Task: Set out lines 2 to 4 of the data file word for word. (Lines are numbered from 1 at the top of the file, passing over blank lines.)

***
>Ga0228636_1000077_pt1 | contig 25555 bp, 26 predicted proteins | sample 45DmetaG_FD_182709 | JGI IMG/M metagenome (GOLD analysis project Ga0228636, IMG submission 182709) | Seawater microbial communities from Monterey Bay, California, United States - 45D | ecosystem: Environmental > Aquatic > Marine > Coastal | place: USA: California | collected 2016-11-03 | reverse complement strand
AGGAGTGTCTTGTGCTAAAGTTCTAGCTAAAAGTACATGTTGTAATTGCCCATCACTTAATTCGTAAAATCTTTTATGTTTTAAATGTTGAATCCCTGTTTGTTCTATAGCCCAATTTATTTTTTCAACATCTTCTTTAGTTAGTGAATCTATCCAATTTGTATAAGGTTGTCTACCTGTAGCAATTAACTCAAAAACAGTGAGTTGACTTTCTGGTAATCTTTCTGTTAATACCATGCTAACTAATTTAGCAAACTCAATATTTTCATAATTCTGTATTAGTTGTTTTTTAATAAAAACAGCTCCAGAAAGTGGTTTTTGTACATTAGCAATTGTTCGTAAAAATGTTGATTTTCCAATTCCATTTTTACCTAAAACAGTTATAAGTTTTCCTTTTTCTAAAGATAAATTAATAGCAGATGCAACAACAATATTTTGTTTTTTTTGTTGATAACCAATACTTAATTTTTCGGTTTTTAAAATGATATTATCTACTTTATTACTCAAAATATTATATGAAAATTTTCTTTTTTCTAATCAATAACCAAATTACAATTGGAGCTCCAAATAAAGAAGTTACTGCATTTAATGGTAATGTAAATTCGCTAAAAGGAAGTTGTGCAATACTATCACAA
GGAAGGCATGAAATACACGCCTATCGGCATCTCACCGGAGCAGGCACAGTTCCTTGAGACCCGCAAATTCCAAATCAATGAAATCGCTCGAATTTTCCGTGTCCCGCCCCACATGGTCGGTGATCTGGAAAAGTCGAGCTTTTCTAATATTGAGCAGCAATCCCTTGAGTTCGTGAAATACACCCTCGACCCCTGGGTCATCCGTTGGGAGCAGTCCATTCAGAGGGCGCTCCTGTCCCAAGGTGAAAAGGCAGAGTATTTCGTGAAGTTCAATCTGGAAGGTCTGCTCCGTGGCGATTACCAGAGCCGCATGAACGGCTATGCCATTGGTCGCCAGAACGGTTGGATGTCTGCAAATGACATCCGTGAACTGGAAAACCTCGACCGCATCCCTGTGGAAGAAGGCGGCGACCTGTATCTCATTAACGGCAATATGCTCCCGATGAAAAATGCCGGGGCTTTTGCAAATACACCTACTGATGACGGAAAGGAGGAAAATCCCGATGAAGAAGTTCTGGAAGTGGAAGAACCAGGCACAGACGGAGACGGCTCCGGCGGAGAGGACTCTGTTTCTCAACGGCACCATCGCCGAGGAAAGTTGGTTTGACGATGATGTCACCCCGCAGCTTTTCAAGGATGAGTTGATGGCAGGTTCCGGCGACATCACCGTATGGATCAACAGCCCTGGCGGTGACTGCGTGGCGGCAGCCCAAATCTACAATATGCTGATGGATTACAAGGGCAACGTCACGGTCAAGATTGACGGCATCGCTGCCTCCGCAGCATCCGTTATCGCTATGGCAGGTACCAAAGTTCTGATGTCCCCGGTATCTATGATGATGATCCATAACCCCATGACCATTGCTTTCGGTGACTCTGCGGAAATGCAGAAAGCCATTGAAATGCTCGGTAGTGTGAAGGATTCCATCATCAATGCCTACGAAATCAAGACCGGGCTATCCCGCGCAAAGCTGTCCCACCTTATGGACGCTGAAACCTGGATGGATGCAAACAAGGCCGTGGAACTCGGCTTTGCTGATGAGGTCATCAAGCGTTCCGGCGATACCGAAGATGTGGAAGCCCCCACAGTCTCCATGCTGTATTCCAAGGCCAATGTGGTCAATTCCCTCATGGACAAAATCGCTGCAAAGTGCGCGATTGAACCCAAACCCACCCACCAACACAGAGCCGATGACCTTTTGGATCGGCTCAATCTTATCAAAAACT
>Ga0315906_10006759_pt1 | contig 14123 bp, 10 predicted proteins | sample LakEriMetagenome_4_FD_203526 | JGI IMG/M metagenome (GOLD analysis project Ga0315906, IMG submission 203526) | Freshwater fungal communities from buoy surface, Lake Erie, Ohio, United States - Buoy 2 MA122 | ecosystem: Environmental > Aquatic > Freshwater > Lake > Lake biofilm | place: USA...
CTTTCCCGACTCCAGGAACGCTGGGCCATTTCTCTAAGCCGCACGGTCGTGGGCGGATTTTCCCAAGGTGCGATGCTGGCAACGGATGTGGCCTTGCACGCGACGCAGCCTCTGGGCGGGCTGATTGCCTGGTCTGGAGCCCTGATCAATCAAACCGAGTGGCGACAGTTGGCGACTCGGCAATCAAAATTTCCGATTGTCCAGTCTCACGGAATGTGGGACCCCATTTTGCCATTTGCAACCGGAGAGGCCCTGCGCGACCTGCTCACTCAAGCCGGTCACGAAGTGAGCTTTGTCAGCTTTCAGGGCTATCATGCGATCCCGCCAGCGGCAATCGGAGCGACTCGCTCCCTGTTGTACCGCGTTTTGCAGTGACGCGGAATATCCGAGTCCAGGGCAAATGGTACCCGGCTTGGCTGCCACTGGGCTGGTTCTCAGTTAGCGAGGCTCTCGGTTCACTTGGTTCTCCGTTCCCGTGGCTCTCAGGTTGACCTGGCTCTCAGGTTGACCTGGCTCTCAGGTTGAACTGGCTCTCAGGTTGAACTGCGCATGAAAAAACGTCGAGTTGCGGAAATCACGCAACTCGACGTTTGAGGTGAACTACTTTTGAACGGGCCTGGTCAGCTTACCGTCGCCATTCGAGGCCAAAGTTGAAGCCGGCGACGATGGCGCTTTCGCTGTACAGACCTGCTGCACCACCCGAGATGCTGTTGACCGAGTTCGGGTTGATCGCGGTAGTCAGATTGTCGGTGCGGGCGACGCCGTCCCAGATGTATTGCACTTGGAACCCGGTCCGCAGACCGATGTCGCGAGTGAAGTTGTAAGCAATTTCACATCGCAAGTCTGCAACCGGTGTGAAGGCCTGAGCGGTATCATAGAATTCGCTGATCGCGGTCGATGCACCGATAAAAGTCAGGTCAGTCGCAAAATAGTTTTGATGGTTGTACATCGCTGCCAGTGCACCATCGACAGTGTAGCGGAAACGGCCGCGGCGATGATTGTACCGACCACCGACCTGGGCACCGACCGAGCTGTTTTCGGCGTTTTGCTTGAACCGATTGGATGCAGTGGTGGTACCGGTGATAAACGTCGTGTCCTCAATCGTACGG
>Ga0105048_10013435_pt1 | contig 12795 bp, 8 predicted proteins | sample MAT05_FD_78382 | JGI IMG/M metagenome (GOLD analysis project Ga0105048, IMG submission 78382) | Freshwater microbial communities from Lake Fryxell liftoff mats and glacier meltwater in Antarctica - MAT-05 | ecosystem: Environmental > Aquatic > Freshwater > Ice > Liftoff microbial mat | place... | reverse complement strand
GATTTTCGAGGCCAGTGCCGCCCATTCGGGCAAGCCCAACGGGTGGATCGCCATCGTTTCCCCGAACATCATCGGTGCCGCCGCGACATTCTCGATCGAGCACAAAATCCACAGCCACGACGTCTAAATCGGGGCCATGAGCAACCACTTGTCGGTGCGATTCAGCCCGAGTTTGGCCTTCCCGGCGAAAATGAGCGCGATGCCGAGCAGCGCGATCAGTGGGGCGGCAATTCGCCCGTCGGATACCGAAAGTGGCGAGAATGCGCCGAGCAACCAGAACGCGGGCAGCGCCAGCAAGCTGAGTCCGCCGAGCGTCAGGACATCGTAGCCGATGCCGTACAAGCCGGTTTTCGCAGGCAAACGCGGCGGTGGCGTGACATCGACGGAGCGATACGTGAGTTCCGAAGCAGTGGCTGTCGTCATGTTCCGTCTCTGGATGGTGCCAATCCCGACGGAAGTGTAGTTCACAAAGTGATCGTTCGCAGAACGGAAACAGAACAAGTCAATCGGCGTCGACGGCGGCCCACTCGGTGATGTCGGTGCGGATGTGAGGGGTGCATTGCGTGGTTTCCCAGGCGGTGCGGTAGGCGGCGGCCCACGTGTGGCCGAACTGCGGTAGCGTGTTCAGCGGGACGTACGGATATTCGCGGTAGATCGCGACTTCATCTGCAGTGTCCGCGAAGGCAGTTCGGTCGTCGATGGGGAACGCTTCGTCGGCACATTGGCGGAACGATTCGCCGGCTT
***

AGGAGTGTCTTGTGCTAAAGTTCTAGCTAAAAGTACATGTTGTAATTGCCCATCACTTAATTCGTAAAATCTTTTATGTTTTAAATGTTGAATCCCTGTTTGTTCTATAGCCCAATTTATTTTTTCAACATCTTCTTTAGTTAGTGAATCTATCCAATTTGTATAAGGTTGTCTACCTGTAGCAATTAACTCAAAAACAGTGAGTTGACTTTCTGGTAATCTTTCTGTTAATACCATGCTAACTAATTTAGCAAACTCAATATTTTCATAATTCTGTATTAGTTGTTTTTTAATAAAAACAGCTCCAGAAAGTGGTTTTTGTACATTAGCAATTGTTCGTAAAAATGTTGATTTTCCAATTCCATTTTTACCTAAAACAGTTATAAGTTTTCCTTTTTCTAAAGATAAATTAATAGCAGATGCAACAACAATATTTTGTTTTTTTTGTTGATAACCAATACTTAATTTTTCGGTTTTTAAAATGATATTATCTACTTTATTACTCAAAATATTATATGAAAATTTTCTTTTTTCTAATCAATAACCAAATTACAATTGGAGCTCCAAATAAAGAAGTTACTGCATTTAATGGTAATGTAAATTCGCTAAAAGGAAGTTGTGCAATACTATCACAA
GGAAGGCATGAAATACACGCCTATCGGCATCTCACCGGAGCAGGCACAGTTCCTTGAGACCCGCAAATTCCAAATCAATGAAATCGCTCGAATTTTCCGTGTCCCGCCCCACATGGTCGGTGATCTGGAAAAGTCGAGCTTTTCTAATATTGAGCAGCAATCCCTTGAGTTCGTGAAATACACCCTCGACCCCTGGGTCATCCGTTGGGAGCAGTCCATTCAGAGGGCGCTCCTGTCCCAAGGTGAAAAGGCAGAGTATTTCGTGAAGTTCAATCTGGAAGGTCTGCTCCGTGGCGATTACCAGAGCCGCATGAACGGCTATGCCATTGGTCGCCAGAACGGTTGGATGTCTGCAAATGACATCCGTGAACTGGAAAACCTCGACCGCATCCCTGTGGAAGAAGGCGGCGACCTGTATCTCATTAACGGCAATATGCTCCCGATGAAAAATGCCGGGGCTTTTGCAAATACACCTACTGATGACGGAAAGGAGGAAAATCCCGATGAAGAAGTTCTGGAAGTGGAAGAACCAGGCACAGACGGAGACGGCTCCGGCGGAGAGGACTCTGTTTCTCAACGGCACCATCGCCGAGGAAAGTTGGTTTGACGATGATGTCACCCCGCAGCTTTTCAAGGATGAGTTGATGGCAGGTTCCGGCGACATCACCGTATGGATCAACAGCCCTGGCGGTGACTGCGTGGCGGCAGCCCAAATCTACAATATGCTGATGGATTACAAGGGCAACGTCACGGTCAAGATTGACGGCATCGCTGCCTCCGCAGCATCCGTTATCGCTATGGCAGGTACCAAAGTTCTGATGTCCCCGGTATCTATGATGATGATCCATAACCCCATGACCATTGCTTTCGGTGACTCTGCGGAAATGCAGAAAGCCATTGAAATGCTCGGTAGTGTGAAGGATTCCATCATCAATGCCTACGAAATCAAGACCGGGCTATCCCGCGCAAAGCTGTCCCACCTTATGGACGCTGAAACCTGGATGGATGCAAACAAGGCCGTGGAACTCGGCTTTGCTGATGAGGTCATCAAGCGTTCCGGCGATACCGAAGATGTGGAAGCCCCCACAGTCTCCATGCTGTATTCCAAGGCCAATGTGGTCAATTCCCTCATGGACAAAATCGCTGCAAAGTGCGCGATTGAACCCAAACCCACCCACCAACACAGAGCCGATGACCTTTTGGATCGGCTCAATCTTATCAAAAACT
>Ga0315906_10006759_pt1 | contig 14123 bp, 10 predicted proteins | sample LakEriMetagenome_4_FD_203526 | JGI IMG/M metagenome (GOLD analysis project Ga0315906, IMG submission 203526) | Freshwater fungal communities from buoy surface, Lake Erie, Ohio, United States - Buoy 2 MA122 | ecosystem: Environmental > Aquatic > Freshwater > Lake > Lake biofilm | place: USA...